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Next Steps In Responding To COVID-19 In Monroe Co.

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>>UNIDENTIFIED PERSON: Production support for Noon Edition comes from Smithville; fiber internet streaming TV, home security and automation in southern Indiana. More information at Smithville.com. And from the Bloomington Health Foundation partnering with local organizations and citizens to invest in programs that address our community's health needs. Bloomington Health Foundation, improving health and well-being takes a community. More at BloomHF.org.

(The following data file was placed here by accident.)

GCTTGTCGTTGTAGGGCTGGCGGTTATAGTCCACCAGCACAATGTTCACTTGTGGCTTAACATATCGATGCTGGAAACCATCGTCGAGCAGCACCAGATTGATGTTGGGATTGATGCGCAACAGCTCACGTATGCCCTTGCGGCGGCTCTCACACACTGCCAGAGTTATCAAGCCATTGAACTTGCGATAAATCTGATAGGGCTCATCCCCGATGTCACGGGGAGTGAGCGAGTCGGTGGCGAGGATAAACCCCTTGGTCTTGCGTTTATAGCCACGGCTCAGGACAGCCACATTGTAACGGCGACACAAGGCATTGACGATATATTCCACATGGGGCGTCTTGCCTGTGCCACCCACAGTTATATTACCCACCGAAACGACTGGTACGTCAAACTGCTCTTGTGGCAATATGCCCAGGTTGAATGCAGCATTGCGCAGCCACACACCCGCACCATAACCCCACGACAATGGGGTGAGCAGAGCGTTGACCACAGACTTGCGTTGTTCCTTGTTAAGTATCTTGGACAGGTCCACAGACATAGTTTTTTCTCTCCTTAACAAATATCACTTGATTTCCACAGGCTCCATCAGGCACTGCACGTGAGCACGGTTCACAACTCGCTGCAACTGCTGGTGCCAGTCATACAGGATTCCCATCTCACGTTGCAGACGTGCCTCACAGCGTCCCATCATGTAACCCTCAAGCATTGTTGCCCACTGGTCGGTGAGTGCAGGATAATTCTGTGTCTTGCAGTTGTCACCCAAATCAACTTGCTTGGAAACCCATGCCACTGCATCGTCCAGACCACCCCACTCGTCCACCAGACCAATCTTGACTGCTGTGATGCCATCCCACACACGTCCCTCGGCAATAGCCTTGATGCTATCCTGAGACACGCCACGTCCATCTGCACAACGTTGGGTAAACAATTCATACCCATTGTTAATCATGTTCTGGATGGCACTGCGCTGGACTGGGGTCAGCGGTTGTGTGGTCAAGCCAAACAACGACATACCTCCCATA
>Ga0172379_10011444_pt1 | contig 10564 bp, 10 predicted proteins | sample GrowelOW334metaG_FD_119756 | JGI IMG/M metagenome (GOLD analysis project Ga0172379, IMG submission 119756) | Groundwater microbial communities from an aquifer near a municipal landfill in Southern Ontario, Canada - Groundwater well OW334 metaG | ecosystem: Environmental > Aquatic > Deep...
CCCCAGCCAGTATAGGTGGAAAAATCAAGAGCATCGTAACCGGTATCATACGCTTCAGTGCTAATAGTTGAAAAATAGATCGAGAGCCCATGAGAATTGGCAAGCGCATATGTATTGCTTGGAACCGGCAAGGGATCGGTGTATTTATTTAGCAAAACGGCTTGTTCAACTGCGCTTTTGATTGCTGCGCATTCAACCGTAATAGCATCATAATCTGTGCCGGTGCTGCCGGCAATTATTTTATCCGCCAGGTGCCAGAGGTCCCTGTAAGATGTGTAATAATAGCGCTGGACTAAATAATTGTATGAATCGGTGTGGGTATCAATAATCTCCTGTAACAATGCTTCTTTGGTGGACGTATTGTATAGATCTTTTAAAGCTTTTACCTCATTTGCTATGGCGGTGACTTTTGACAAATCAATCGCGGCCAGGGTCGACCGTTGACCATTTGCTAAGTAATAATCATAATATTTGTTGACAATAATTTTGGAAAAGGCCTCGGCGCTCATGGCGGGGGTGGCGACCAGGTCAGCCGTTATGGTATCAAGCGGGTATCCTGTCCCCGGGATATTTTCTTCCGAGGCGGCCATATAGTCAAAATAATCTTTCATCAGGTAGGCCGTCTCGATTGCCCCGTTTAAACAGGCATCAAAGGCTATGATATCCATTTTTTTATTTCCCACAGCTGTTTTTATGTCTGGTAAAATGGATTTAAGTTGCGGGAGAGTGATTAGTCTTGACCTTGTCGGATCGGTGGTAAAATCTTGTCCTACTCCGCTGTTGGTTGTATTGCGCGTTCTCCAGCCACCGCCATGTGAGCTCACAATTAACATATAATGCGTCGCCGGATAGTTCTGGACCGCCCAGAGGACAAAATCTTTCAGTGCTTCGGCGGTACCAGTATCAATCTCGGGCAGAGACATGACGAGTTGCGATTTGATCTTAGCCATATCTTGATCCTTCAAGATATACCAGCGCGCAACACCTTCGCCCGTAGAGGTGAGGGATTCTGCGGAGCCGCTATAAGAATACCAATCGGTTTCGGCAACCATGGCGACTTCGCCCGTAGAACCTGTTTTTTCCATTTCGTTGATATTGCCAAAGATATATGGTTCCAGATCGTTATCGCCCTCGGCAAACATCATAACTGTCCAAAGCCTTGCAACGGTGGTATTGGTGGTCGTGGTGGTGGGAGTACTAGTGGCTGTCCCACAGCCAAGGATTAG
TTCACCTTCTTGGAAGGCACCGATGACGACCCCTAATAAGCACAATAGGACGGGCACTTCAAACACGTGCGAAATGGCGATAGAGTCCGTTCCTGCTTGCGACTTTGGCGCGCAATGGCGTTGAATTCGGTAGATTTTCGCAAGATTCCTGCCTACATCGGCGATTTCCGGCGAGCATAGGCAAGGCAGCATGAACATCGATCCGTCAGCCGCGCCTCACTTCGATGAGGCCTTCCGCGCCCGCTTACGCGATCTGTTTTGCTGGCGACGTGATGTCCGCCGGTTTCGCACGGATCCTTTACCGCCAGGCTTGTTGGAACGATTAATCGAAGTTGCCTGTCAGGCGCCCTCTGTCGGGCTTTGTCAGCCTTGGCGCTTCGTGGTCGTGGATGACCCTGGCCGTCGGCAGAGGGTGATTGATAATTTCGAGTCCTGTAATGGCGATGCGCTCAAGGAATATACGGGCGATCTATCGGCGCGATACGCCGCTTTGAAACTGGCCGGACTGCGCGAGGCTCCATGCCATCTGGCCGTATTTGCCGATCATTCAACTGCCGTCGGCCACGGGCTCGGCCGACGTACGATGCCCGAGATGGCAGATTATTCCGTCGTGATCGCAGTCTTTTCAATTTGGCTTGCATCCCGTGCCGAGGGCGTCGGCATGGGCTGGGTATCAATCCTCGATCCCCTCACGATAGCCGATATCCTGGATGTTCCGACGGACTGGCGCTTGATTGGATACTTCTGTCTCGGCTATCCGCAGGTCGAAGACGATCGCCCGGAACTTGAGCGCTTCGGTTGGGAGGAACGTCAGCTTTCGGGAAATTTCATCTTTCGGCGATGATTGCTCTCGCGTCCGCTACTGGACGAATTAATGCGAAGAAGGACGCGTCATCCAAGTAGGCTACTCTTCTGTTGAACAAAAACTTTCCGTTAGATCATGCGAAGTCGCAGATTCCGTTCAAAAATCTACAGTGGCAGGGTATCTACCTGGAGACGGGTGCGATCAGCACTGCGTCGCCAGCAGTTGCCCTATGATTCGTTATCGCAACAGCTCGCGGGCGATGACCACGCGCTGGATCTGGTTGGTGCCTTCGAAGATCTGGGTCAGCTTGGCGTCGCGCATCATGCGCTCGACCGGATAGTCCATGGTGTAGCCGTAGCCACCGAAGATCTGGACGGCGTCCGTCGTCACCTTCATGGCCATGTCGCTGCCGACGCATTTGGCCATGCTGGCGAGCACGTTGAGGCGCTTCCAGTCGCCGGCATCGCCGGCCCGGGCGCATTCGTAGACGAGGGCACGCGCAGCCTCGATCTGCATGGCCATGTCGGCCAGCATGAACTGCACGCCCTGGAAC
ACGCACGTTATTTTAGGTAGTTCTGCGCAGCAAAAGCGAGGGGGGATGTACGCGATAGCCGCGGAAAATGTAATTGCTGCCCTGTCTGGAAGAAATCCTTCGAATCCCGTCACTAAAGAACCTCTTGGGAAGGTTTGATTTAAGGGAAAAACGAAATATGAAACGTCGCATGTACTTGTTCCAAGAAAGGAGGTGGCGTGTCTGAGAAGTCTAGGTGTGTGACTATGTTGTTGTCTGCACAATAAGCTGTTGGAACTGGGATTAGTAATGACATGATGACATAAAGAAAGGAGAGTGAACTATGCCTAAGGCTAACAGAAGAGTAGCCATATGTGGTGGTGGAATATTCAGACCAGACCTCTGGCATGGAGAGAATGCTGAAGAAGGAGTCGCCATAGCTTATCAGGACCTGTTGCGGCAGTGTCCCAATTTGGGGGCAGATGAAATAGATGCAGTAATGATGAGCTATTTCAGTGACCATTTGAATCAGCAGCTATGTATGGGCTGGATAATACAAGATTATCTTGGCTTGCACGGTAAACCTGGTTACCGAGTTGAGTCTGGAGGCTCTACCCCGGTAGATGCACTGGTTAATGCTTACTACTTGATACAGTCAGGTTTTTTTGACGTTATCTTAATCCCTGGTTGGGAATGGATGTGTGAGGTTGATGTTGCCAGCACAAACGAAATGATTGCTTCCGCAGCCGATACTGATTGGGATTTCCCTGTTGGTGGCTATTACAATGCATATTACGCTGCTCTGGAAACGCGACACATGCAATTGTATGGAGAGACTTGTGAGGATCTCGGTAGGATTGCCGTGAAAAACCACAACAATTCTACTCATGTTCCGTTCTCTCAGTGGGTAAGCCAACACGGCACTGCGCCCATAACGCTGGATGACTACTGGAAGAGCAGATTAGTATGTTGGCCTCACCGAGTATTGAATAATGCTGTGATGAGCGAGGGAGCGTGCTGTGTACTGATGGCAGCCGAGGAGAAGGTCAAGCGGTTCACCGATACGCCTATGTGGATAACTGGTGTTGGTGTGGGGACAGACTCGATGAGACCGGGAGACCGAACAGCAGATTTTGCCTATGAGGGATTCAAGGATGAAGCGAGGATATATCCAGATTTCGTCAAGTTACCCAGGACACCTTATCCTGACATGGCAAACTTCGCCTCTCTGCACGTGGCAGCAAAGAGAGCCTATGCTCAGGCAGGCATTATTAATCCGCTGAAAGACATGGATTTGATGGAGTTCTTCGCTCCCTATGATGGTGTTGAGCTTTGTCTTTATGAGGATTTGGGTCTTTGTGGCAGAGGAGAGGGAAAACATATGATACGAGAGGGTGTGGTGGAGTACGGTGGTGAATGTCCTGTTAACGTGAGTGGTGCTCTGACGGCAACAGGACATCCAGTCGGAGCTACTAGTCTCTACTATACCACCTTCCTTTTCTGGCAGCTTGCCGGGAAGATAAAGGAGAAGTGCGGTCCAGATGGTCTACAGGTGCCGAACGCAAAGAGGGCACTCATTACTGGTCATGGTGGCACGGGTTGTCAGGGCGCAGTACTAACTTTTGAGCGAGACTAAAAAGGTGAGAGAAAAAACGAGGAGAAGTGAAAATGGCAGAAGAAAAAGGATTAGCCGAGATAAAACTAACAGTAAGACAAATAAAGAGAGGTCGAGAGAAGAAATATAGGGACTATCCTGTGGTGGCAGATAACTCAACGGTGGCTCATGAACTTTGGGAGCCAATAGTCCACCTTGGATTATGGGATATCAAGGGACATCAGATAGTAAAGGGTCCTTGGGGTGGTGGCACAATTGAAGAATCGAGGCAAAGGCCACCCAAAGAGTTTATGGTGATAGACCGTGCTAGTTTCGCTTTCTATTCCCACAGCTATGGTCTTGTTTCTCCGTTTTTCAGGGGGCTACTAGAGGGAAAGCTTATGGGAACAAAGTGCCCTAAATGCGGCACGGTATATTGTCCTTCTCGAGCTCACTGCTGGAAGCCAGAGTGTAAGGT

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>>BOB ZALTSBERG: This is Noon Edition on WFIU. I'm Bob Zaltsberg from the WFIU WTIU newsroom. We're recording the show remotely today to avoid the risk of spreading of COVID-19. I'm co-hosting with Sara Wittmeyer with WFIU WTIU news director. We have a packed program today talking with city, county, IU and health officials about the next steps in responding to COVID-19 and the next phase of the opening up prospects that we have here in Monroe County. Our guests are Julie Thomas, the Monroe County Board of Commissioners president, Mayor John Hamilton - Bloomington Mayor John Hamilton, Kathy Hewett the Monroe County Health Department lead health educator, Dr. Tom Hrisomalos with IU Health southern Indiana physicians. And he specializes in infectious disease. And Kirk White assistant vice president for strategic partnerships at Indiana University. You can follow us on Twitter today @NoonEdition. Can also send us questions to the show at News at Indianapublicmedia.org. As I said, we have a lot to talk about today, and I want to start with Kathy Hewett because the Monroe County Health Department has issued a new health order. And I know you've had a lot of input on it. But Kathy, if you could sort of explain what the new order says when it's going to go into effect I'd appreciate that.